Woman sexually assaulted at Stanford reveals her identity

SAN FRANCISCO (AP) — The woman who read a searing statement at the sentencing of the college swimmer who sexually assaulted her at Stanford University— causing a public outcry that led to the judge in the case being recalled— has revealed her identity.

For years, Chanel Miller was known in legal proceedings as "Emily Doe," the woman assaulted while unconscious by Brock Turner outside an on-campus fraternity house. She identifies herself in a memoir, "Know My Name," scheduled to be released Sept. 24.

The Associated Press does not usually identify victims of sex crimes, but Miller has identified herself. CBS will air an interview with her Sept. 22, and the New York Times published a story about the book Wednesday.

Many people were enraged when Turner was sentenced to six months in jail in 2016 after his conviction for felony sexual assault, more than a year before the #MeToo movement took off.

Judge Aaron Persky, who imposed the sentence, was recalled by voters in 2018, the first judge to be recalled in California since 1932.

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Brock Turner, the former Stanford swimmer convicted of sexually assaulting an unconscious woman, leaves the Santa Clara County Jail in San Jose, California, U.S. September 2, 2016.

(REUTERS/Stephen Lam)

Former Stanford student Brock Turner who was sentenced to six months in county jail for the sexual assault of an unconscious and intoxicated woman is shown in this Santa Clara County Sheriff's booking photo taken January 18, 2015, and received June 7, 2016. Santa Clara County Sheriff's Department/Handout via REUTERS ATTENTION EDITORS - THIS IMAGE WAS PROVIDED BY A THIRD PARTY. EDITORIAL USE ONLY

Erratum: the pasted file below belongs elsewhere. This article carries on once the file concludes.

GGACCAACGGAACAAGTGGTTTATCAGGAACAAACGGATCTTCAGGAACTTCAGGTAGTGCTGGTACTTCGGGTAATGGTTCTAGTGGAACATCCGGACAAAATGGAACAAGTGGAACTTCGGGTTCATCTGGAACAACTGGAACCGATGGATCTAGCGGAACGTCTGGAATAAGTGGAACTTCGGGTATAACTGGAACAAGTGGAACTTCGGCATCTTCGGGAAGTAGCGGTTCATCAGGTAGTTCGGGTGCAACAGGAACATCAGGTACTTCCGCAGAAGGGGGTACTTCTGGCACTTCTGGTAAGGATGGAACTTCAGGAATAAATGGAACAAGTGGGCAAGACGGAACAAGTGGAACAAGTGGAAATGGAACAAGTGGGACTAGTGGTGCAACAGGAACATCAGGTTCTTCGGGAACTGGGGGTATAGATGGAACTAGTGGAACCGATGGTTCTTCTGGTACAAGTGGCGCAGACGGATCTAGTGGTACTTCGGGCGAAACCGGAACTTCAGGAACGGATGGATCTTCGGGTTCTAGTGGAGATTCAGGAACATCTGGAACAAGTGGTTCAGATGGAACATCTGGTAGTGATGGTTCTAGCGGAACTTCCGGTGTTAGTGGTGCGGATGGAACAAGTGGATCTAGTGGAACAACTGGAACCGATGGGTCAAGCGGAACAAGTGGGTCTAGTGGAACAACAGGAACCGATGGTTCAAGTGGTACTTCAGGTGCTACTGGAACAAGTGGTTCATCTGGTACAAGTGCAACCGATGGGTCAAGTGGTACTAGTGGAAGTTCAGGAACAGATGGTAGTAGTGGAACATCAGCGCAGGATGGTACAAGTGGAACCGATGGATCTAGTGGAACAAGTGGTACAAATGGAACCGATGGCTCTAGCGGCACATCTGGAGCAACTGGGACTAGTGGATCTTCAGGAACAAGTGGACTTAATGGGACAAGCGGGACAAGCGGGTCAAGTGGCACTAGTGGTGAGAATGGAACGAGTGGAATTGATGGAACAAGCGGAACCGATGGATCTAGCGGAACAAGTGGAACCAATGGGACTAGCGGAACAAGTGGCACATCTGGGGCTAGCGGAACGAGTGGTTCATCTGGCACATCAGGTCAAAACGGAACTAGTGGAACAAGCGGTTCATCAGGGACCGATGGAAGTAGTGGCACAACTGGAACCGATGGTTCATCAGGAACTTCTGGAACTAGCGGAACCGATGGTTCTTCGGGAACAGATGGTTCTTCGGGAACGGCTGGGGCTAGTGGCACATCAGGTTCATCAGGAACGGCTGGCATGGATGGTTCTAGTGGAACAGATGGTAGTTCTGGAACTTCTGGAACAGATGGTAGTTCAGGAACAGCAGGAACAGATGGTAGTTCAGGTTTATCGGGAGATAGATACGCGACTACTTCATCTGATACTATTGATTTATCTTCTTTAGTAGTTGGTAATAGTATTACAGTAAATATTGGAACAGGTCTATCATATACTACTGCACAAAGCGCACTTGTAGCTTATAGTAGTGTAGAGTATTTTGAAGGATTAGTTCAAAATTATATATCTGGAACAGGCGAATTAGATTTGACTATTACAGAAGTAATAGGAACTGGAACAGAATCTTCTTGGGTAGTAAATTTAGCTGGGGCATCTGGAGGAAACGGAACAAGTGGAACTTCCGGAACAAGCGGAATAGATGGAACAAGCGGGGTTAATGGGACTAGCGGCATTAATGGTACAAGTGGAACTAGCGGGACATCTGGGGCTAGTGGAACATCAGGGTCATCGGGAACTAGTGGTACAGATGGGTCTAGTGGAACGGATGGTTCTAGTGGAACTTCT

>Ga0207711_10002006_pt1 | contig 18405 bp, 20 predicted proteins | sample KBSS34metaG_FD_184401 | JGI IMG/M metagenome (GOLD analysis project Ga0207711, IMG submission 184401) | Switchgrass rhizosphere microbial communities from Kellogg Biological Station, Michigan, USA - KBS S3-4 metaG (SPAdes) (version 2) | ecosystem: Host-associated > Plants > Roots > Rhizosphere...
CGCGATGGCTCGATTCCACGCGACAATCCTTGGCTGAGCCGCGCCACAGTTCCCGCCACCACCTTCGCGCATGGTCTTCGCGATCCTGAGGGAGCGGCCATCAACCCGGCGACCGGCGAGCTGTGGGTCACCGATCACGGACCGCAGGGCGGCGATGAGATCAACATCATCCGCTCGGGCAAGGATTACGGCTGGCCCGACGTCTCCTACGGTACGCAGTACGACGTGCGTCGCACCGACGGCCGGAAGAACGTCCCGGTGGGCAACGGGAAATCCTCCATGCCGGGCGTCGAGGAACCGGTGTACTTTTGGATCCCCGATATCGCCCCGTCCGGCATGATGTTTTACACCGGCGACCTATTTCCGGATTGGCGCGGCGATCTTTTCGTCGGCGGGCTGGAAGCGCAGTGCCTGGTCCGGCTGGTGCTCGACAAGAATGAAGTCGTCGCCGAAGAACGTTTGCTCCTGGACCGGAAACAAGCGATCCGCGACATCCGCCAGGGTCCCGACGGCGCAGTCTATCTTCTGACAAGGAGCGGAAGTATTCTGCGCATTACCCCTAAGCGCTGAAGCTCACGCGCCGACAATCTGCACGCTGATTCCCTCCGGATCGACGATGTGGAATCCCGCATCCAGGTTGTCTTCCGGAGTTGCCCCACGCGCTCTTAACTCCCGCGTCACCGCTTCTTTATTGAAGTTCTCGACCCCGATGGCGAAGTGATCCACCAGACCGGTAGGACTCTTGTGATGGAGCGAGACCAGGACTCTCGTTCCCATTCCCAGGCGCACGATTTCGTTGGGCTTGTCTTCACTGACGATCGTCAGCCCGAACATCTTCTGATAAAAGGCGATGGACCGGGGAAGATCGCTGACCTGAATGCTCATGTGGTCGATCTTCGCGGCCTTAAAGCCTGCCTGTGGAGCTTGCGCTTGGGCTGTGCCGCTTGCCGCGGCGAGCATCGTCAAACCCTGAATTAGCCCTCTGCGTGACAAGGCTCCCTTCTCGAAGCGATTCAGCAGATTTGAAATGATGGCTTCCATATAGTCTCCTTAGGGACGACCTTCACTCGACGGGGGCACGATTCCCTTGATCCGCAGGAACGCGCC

Brock Turner, the former Stanford swimmer convicted of sexually assaulting an unconscious woman, leaves the Santa Clara County Jail in San Jose, California, U.S. September 2, 2016. REUTERS/Stephen Lam
Brock Turner, the former Stanford swimmer convicted of sexually assaulting an unconscious woman, leaves the Santa Clara County Jail in San Jose, California, U.S. September 2, 2016. REUTERS/Stephen Lam
Santa Clara County Sheriff Laurie Smith speaks to members of the media prior to the release of Brock Turner, the former Stanford swimmer convicted of sexually assaulting an unconscious woman, at the Santa Clara County Jail in San Jose, California, U.S. September 2, 2016. REUTERS/Stephen Lam
Brock Turner, the former Stanford swimmer convicted of sexually assaulting an unconscious woman, leaves the Santa Clara County Jail in San Jose, California, U.S. September 2, 2016. REUTERS/Stephen Lam TPX IMAGES OF THE DAY
Brock Turner, the former Stanford swimmer convicted of sexually assaulting an unconscious woman, leaves the Santa Clara County Jail in San Jose, California, U.S. September 2, 2016. REUTERS/Stephen Lam
An undated photo of Brock Allen Turner is shown in Ohio State General's office website. Courtesy Ohio Attorney General's Office/Handout via REUTERS ATTENTION EDITORS - THIS IMAGE WAS PROVIDED BY A THIRD PARTY. EDITORIAL USE ONLY
Brock Turner, the former Stanford swimmer convicted of sexually assaulting an unconscious woman, leaves the Santa Clara County Jail in San Jose, California, U.S. September 2, 2016. REUTERS/Stephen Lam
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"When people read her book they will be impressed with her, they will be convinced that Judge Persky and Stanford University behaved very badly," said Michele Dauber, a Stanford law professor who launched the recall campaign.

"Many victims of sexual violence are subjected to the same terrible treatment by courts and universities that Ms. Miller experienced," she said.

To critics, Persky embodied an outdated judicial system that treated sexual assault too lightly and seemed overly concerned with the male attacker, in this case an athlete with a budding career.

A jury found Turner guilty of assaulting Miller while she was incapacitated by alcohol in January 2015. The emotional victim impact statement Miller read at his sentencing went viral, serving as a rallying cry for victims of sexual abuse.

In it, she detailed how the assault and the aftermath affected her life.

"My independence, natural joy, gentleness, and steady lifestyle I had been enjoying became distorted beyond recognition. I became closed off, angry, self-deprecating, tired, irritable, empty," Miller wrote.

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